DConf configuration system
buola69 at gmail.com
Thu Apr 7 18:02:31 EEST 2005
On Apr 7, 2005 4:13 PM, Joerg Barfurth <jub at sun.com> wrote:
> Dave Cridland wrote:
> > On Wed Apr 6 23:24:25 2005, Chris Lee wrote:
> >> Let me explain. Not only would DConf be useless duplication of
> >> existing effort, but evangelizing it to different projects - including
> >> KDE and GNOME, not to mention OpenOffice.org and Mozilla and XFCE and
> >> ... - would take time, and effort, and the net result is that even
> >> *if* everyone adopted this cracktastic great new configuration system
> >> (which won't happen) they gain no major benefit from it. This won't
> >> help them work on Windows, or OS X.
> > No, I don't think a shared config system *is* a duplication of effort.
> > Currently, a third party app cannot possibly know which of the many
> > crack-induced configuration systems are in use. A single point of entry,
> > a shared configuration namespace, etc - these are important things for
> > those of us who use our desktops, and don't just religiously use one set
> > of approved applications.
> I fully agree.
> The main goals to me are:
> 1) allow to use the same administration infrastructure with either
> desktop (and desktop-independent apps)
> 2) allow sharing configuration (where applicable) between desktops in
> multi-desktop environments
> 3) provide a desktop-neutral API to this systems, to which all
> applications (at least all that are not part of one particlar desktop)
> can be written
That last point is an important point. Why don't we stop thinking of
"gnome applications" and "kde applications" and start thinking about
desktop applications we can choose without making some kind of
religious acceptance of one of the major desktops. Besides, there are
many people (including myself) developing aplpications which are not
part of either desktop, and who want to make their applications
dependant on as little libraries as possible, without having to
reinvent the wheel. I decided to start working on something like
D-Conf when I found myself looking at the glib documentation to try to
That's why an XDG configuration system is necessary as are many more
XDG standards which I hope appear soon.
> > Maybe Mozilla uses D-Conf - so what if they have to do different things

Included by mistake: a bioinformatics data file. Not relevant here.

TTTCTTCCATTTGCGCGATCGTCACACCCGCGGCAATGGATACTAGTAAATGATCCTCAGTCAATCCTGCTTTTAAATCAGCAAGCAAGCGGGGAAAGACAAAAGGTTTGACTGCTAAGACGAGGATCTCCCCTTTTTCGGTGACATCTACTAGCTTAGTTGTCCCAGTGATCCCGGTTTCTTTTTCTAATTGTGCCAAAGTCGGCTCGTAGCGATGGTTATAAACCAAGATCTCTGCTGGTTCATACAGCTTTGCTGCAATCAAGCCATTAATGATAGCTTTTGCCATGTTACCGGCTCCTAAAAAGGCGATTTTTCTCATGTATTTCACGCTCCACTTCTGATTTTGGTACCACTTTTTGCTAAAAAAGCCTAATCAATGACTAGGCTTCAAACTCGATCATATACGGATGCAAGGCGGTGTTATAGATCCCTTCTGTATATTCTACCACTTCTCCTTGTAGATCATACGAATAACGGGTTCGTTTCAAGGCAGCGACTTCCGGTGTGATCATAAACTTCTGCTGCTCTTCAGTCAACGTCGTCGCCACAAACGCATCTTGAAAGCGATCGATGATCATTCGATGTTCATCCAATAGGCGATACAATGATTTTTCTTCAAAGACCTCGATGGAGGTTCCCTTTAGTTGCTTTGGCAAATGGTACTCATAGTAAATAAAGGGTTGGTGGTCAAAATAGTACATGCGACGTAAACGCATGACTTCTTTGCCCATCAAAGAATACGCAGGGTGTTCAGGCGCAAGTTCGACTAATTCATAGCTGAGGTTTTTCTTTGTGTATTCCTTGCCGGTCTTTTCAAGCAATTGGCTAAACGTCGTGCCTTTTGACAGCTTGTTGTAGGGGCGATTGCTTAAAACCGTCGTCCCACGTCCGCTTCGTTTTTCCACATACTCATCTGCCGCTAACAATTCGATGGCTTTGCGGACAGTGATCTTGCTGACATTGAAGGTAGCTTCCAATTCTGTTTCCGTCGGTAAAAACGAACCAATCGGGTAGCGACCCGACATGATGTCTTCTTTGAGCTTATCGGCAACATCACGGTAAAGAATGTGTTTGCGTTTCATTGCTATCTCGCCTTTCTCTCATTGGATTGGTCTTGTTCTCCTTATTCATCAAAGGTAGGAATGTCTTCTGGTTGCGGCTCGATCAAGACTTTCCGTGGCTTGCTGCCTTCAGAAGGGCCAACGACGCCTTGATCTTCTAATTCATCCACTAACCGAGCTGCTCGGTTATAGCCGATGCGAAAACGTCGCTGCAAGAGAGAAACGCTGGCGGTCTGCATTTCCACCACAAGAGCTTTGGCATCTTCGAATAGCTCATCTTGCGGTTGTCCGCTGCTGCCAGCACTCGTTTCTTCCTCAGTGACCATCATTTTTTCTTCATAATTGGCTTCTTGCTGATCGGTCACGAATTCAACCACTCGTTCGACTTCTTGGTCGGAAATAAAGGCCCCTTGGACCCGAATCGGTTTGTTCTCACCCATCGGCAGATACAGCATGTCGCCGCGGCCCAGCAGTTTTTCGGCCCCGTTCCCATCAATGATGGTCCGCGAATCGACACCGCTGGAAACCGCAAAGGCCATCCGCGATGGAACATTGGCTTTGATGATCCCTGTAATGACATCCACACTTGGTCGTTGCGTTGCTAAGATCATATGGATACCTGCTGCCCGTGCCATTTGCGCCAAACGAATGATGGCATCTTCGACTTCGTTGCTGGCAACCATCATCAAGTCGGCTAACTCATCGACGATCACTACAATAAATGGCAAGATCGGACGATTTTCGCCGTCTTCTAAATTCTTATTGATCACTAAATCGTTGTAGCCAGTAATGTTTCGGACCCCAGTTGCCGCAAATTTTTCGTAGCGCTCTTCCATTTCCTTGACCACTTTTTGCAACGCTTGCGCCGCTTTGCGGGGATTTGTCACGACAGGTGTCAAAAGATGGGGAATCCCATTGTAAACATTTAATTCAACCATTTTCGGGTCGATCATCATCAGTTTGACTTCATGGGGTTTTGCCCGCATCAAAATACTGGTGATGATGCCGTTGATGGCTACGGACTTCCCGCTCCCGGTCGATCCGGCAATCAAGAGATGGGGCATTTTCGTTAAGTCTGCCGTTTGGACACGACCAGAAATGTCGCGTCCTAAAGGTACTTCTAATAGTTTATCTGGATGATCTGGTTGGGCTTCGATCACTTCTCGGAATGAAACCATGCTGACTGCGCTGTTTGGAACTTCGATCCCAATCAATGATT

> > on Windows or Mac OS X? If a cross-platform app happens to have a single
> > place to get preferences from on free desktops, that's *got* to be a
> > better situation than exists now.
> Both mozilla and OpenOffice.org don't use the 'native' configuration
> system (Windows Registry) on Windows. At least OOo doesn't use anything
> native on OS X either (yet). For crossplattform apps it is important to
> do as much as possible in a crossplattform way. Thus it would be highly
> desirable, if D-Conf could be ported to Windows (and OS X) as well.
If we make D-Conf a DBus service then it can be ported to wherever
DBus can be ported, and everyone can use it without having to link
anything besides DBus (which I hope everyone will use soon)
> > Yes, yes, I know UniConf exists, but what I don't know is if it's being
> > used. And there's no way for Mozilla to tell. A single, well-specified,
> > entry point to "the configuration" is needed, and vital.
Yes, the important thing is not if it exists, but if everyone knows
that it exists and starts loving it. I would start using it today if I
knew that it has a nice DBus interface which won't change next week,
and that I will find it installed (or available to be installed) in
the computers where my software might be installed.
Does anyone know which distros include Uniconf (with DBus support) and
the stability of the DBus API?
> Ciao, Joerg
> Joerg Barfurth Sun Microsystems - Desktop - Hamburg
> >>>>>>>>>>>>>>>>>> using std::disclaimer <<<<<<<<<<<<<<<<<<<<<<<
> Software Engineer joerg.barfurth at sun.com
> OpenOffice.org Configuration http://util.openoffice.org
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